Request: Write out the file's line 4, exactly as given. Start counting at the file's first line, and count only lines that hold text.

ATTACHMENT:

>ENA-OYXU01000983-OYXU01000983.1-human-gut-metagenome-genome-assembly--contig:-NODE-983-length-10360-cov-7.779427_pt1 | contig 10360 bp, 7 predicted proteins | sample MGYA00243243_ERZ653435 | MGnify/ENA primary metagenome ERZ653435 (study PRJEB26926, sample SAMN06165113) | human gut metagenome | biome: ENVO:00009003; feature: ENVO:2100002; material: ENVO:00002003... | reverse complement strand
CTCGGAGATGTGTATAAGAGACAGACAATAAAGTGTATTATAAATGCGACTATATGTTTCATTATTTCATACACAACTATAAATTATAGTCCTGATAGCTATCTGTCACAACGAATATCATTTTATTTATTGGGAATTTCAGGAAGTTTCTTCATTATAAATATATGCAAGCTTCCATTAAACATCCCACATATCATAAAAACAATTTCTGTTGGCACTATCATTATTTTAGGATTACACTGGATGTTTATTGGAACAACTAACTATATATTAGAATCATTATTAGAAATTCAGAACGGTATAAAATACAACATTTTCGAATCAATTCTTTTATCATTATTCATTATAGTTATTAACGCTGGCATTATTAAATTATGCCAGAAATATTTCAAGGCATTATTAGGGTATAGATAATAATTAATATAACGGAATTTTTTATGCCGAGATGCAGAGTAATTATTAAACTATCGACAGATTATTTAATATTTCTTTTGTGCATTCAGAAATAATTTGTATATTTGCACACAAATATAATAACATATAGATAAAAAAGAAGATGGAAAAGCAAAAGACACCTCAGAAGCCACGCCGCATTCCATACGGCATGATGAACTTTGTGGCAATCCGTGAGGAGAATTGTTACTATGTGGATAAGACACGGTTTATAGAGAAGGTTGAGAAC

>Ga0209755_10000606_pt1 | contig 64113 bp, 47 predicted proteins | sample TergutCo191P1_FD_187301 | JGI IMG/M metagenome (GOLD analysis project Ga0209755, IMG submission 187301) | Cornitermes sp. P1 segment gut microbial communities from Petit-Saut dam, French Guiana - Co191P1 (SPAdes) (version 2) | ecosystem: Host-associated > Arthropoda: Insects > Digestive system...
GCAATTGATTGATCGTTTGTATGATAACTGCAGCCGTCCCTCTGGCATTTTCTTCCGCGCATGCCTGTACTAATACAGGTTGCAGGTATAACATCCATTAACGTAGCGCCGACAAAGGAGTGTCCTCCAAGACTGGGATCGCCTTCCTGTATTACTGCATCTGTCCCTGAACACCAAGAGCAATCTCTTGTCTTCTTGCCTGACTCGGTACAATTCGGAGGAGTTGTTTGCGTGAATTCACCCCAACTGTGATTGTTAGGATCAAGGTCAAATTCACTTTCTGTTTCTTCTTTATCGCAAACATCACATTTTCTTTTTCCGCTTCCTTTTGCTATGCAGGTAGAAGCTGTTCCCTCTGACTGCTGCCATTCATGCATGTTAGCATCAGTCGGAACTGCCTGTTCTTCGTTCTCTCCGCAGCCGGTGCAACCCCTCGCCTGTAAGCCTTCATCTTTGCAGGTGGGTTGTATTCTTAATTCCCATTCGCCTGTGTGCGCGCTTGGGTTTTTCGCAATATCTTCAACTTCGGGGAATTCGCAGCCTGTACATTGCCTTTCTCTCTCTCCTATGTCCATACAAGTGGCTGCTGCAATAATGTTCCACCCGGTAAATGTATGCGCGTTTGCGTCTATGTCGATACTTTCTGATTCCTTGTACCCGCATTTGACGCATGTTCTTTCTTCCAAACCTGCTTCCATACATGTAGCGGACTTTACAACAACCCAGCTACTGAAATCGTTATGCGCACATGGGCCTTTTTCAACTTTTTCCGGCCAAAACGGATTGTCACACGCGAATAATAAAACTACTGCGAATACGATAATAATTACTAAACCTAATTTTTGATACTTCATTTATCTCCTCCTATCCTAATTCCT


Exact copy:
GCAATTGATTGATCGTTTGTATGATAACTGCAGCCGTCCCTCTGGCATTTTCTTCCGCGCATGCCTGTACTAATACAGGTTGCAGGTATAACATCCATTAACGTAGCGCCGACAAAGGAGTGTCCTCCAAGACTGGGATCGCCTTCCTGTATTACTGCATCTGTCCCTGAACACCAAGAGCAATCTCTTGTCTTCTTGCCTGACTCGGTACAATTCGGAGGAGTTGTTTGCGTGAATTCACCCCAACTGTGATTGTTAGGATCAAGGTCAAATTCACTTTCTGTTTCTTCTTTATCGCAAACATCACATTTTCTTTTTCCGCTTCCTTTTGCTATGCAGGTAGAAGCTGTTCCCTCTGACTGCTGCCATTCATGCATGTTAGCATCAGTCGGAACTGCCTGTTCTTCGTTCTCTCCGCAGCCGGTGCAACCCCTCGCCTGTAAGCCTTCATCTTTGCAGGTGGGTTGTATTCTTAATTCCCATTCGCCTGTGTGCGCGCTTGGGTTTTTCGCAATATCTTCAACTTCGGGGAATTCGCAGCCTGTACATTGCCTTTCTCTCTCTCCTATGTCCATACAAGTGGCTGCTGCAATAATGTTCCACCCGGTAAATGTATGCGCGTTTGCGTCTATGTCGATACTTTCTGATTCCTTGTACCCGCATTTGACGCATGTTCTTTCTTCCAAACCTGCTTCCATACATGTAGCGGACTTTACAACAACCCAGCTACTGAAATCGTTATGCGCACATGGGCCTTTTTCAACTTTTTCCGGCCAAAACGGATTGTCACACGCGAATAATAAAACTACTGCGAATACGATAATAATTACTAAACCTAATTTTTGATACTTCATTTATCTCCTCCTATCCTAATTCCT